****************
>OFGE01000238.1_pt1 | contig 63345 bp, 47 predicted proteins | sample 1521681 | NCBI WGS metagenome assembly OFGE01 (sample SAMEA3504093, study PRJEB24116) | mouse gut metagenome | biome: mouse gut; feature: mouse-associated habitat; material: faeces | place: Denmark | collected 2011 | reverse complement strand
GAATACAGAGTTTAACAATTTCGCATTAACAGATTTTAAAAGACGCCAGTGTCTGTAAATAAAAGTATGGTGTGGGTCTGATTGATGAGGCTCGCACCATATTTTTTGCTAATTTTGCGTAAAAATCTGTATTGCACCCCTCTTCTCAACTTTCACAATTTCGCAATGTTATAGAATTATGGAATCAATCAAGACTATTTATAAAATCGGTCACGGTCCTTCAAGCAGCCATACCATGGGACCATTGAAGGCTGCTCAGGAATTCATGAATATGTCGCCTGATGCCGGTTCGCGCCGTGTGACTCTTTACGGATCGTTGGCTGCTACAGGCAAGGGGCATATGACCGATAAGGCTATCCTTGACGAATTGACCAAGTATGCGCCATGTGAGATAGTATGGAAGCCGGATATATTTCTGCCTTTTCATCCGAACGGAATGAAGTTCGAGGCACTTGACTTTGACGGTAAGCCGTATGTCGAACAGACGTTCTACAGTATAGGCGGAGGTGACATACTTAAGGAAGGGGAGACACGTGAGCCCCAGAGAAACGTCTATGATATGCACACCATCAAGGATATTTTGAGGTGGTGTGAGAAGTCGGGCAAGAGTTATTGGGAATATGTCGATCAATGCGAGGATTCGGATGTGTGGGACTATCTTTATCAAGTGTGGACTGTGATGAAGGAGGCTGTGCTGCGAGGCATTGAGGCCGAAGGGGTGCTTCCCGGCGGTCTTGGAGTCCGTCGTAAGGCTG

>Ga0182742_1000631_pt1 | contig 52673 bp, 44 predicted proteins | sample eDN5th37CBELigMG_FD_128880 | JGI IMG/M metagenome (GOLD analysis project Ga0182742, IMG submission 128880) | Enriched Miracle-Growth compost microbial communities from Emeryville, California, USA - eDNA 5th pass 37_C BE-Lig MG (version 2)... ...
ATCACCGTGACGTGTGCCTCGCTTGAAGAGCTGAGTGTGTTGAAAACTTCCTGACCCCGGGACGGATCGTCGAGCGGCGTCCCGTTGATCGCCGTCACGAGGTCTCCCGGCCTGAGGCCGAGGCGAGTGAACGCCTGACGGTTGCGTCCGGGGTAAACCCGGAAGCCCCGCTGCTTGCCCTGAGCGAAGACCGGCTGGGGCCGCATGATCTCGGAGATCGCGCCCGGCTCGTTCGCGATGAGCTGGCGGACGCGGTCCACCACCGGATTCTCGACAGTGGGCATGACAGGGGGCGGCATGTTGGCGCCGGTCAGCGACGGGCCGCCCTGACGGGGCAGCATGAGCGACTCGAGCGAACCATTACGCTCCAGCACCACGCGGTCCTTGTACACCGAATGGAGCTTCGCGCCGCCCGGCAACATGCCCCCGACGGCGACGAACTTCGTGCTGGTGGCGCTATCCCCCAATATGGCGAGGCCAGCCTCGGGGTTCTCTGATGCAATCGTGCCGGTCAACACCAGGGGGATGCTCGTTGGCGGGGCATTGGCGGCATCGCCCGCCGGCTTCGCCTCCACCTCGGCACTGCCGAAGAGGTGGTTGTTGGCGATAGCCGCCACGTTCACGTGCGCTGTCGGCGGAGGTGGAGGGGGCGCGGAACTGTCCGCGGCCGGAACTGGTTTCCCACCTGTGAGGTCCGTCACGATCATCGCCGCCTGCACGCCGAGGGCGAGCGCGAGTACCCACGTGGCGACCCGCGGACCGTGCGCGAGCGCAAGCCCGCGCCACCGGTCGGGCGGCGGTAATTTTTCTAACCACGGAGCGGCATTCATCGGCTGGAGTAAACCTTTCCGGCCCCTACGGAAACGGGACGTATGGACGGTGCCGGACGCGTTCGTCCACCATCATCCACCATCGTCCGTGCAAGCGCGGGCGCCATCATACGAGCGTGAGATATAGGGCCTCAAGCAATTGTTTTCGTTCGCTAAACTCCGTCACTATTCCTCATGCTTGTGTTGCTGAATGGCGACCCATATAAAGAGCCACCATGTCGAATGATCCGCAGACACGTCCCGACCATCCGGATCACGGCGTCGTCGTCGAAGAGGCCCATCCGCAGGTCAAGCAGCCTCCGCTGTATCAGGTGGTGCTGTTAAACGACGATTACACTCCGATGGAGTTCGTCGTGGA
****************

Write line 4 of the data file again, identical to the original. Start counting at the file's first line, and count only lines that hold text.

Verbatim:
ATCACCGTGACGTGTGCCTCGCTTGAAGAGCTGAGTGTGTTGAAAACTTCCTGACCCCGGGACGGATCGTCGAGCGGCGTCCCGTTGATCGCCGTCACGAGGTCTCCCGGCCTGAGGCCGAGGCGAGTGAACGCCTGACGGTTGCGTCCGGGGTAAACCCGGAAGCCCCGCTGCTTGCCCTGAGCGAAGACCGGCTGGGGCCGCATGATCTCGGAGATCGCGCCCGGCTCGTTCGCGATGAGCTGGCGGACGCGGTCCACCACCGGATTCTCGACAGTGGGCATGACAGGGGGCGGCATGTTGGCGCCGGTCAGCGACGGGCCGCCCTGACGGGGCAGCATGAGCGACTCGAGCGAACCATTACGCTCCAGCACCACGCGGTCCTTGTACACCGAATGGAGCTTCGCGCCGCCCGGCAACATGCCCCCGACGGCGACGAACTTCGTGCTGGTGGCGCTATCCCCCAATATGGCGAGGCCAGCCTCGGGGTTCTCTGATGCAATCGTGCCGGTCAACACCAGGGGGATGCTCGTTGGCGGGGCATTGGCGGCATCGCCCGCCGGCTTCGCCTCCACCTCGGCACTGCCGAAGAGGTGGTTGTTGGCGATAGCCGCCACGTTCACGTGCGCTGTCGGCGGAGGTGGAGGGGGCGCGGAACTGTCCGCGGCCGGAACTGGTTTCCCACCTGTGAGGTCCGTCACGATCATCGCCGCCTGCACGCCGAGGGCGAGCGCGAGTACCCACGTGGCGACCCGCGGACCGTGCGCGAGCGCAAGCCCGCGCCACCGGTCGGGCGGCGGTAATTTTTCTAACCACGGAGCGGCATTCATCGGCTGGAGTAAACCTTTCCGGCCCCTACGGAAACGGGACGTATGGACGGTGCCGGACGCGTTCGTCCACCATCATCCACCATCGTCCGTGCAAGCGCGGGCGCCATCATACGAGCGTGAGATATAGGGCCTCAAGCAATTGTTTTCGTTCGCTAAACTCCGTCACTATTCCTCATGCTTGTGTTGCTGAATGGCGACCCATATAAAGAGCCACCATGTCGAATGATCCGCAGACACGTCCCGACCATCCGGATCACGGCGTCGTCGTCGAAGAGGCCCATCCGCAGGTCAAGCAGCCTCCGCTGTATCAGGTGGTGCTGTTAAACGACGATTACACTCCGATGGAGTTCGTCGTGGA